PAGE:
Deegie arrived at the Martin building, perhaps a little too early, and she stood next to the door as she waited for Loretta in the gray and purple gloom. A single light had been left on in the soon-to-be-bookstore, and when she wiped a clean spot on the dusty window and looked inside, she saw a jumble of boxes and unassembled shelving units. A chair lay on its side, and what looked like a handful of mail lay scattered on the floor. Clearly Loretta had left in a hurry, unless, of course, it was the work of the supposed ghosts.
Deegie closed her eyes and opened her mind, waiting for the familiar tingling sensation she got whenever a ghost was near. All she felt was the evening breeze combing her wild black hair. I think Loretta has mistaken the quirky sounds of an old building for a wee ghostie, she thought. I’ll investigate anyway, just to make her feel better, but I really don’t think there’s anything supernatural going on here.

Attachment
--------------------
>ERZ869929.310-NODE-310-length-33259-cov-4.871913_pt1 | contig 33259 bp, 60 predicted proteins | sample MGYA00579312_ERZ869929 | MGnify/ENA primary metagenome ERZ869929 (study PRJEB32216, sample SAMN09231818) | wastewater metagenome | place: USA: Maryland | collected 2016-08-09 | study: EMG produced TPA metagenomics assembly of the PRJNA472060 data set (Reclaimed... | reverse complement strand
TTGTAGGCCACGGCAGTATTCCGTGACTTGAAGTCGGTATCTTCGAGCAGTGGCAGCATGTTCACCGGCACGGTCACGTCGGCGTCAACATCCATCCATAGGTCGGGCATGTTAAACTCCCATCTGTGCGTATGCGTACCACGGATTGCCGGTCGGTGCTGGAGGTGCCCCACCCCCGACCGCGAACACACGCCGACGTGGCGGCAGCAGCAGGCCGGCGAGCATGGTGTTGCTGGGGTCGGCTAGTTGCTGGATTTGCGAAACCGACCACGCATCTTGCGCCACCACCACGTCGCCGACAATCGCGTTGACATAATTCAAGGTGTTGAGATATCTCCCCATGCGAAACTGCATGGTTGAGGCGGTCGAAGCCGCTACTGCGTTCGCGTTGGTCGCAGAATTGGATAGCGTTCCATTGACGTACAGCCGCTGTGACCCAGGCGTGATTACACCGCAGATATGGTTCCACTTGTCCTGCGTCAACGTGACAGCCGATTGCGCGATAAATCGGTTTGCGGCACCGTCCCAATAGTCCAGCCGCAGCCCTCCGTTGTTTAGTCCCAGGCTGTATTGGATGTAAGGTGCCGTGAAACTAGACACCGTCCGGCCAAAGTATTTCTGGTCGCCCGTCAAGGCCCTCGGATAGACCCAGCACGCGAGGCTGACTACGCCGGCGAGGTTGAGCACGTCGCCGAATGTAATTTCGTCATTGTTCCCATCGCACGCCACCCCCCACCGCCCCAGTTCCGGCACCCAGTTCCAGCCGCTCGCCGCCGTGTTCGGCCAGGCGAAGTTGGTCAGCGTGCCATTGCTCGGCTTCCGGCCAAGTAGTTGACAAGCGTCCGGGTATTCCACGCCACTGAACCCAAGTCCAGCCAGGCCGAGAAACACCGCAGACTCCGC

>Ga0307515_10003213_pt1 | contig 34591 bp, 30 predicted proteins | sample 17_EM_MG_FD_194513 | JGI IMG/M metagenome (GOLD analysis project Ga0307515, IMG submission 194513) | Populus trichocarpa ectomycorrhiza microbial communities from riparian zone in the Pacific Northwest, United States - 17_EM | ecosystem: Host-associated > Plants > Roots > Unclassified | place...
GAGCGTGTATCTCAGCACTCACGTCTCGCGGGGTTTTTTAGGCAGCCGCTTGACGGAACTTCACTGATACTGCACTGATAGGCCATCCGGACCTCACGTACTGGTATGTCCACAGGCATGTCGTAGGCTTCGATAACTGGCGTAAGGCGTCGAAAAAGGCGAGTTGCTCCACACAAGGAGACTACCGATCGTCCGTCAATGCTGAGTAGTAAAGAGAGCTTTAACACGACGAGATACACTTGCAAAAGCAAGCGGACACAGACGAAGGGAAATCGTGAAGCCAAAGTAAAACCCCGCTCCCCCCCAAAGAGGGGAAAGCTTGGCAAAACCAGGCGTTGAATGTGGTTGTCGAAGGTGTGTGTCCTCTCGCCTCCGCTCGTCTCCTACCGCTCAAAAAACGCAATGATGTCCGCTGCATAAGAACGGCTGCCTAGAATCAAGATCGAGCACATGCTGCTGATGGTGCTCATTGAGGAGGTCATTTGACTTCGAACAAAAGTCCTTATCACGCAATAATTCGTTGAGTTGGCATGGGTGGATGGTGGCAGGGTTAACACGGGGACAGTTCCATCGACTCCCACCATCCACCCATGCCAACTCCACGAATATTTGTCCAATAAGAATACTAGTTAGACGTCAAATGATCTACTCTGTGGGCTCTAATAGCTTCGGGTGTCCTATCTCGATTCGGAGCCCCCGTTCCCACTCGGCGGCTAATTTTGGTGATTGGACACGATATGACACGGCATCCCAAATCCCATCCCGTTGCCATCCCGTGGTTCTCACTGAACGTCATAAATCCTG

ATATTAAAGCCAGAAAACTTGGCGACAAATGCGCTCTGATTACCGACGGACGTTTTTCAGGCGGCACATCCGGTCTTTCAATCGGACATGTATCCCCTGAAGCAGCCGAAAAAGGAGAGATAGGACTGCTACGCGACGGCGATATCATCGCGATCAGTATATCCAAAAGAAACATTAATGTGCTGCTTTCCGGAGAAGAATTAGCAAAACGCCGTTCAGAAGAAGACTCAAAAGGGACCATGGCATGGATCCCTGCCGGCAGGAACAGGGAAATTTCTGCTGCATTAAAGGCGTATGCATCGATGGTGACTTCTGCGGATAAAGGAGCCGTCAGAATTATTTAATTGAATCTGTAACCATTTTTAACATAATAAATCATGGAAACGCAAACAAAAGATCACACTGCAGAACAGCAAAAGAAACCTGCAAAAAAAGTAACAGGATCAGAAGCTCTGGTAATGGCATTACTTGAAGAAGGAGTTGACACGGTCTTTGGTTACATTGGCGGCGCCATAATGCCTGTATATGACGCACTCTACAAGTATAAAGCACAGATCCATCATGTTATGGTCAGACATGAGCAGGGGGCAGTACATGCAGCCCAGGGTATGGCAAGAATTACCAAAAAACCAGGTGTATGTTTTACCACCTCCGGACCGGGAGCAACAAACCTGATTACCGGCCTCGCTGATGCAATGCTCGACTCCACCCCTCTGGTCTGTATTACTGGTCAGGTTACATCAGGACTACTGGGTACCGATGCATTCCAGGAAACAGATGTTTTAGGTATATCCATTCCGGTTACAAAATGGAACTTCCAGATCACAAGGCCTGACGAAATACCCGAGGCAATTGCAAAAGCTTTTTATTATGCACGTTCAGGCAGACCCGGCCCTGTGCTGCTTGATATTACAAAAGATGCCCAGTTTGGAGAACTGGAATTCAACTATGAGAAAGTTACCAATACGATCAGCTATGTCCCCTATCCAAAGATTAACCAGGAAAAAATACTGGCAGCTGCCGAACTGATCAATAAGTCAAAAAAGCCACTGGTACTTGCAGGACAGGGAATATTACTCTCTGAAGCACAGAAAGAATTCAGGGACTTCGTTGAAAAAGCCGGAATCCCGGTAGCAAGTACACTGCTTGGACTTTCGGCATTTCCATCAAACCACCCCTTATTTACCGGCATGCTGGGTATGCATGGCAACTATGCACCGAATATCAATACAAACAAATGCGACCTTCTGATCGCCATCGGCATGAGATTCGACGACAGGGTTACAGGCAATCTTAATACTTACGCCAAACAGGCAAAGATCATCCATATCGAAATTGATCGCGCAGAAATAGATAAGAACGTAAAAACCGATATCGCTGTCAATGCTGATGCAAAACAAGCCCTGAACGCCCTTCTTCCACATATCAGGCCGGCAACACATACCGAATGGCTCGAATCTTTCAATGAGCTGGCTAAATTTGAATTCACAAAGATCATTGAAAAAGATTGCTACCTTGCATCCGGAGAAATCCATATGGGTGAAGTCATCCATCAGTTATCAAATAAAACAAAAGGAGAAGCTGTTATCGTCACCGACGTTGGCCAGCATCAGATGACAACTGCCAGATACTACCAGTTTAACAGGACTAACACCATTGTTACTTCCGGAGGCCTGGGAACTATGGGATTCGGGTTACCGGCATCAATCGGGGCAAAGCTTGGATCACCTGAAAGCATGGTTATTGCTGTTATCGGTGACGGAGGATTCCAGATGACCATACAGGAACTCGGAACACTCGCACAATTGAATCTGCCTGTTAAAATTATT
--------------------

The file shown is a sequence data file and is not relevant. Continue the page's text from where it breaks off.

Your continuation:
Headlights cut across the parking lot, signaling Loretta’s arrival. She parked her car next to Deegie’s and rolled down the window, just far enough to allow her hand to slip through. She clutched a ring of keys in her fingers, and she jingled them at Deegie. “Here you are, dear. Do you mind going in by yourself? I had such a fright earlier; I don’t think I’m ready to go back in just yet.”
Deegie couldn’t help but chuckle at the look on the older woman’s face. “I don’t mind,” she said, taking the keys. “And I really don’t think you have anything to worry about. Hauntings are really quite rare.”
Loretta, however, did not look convinced. “Just be careful in there. And don’t mind the dust. The last donation of books must have been sitting in someone’s shed for years.”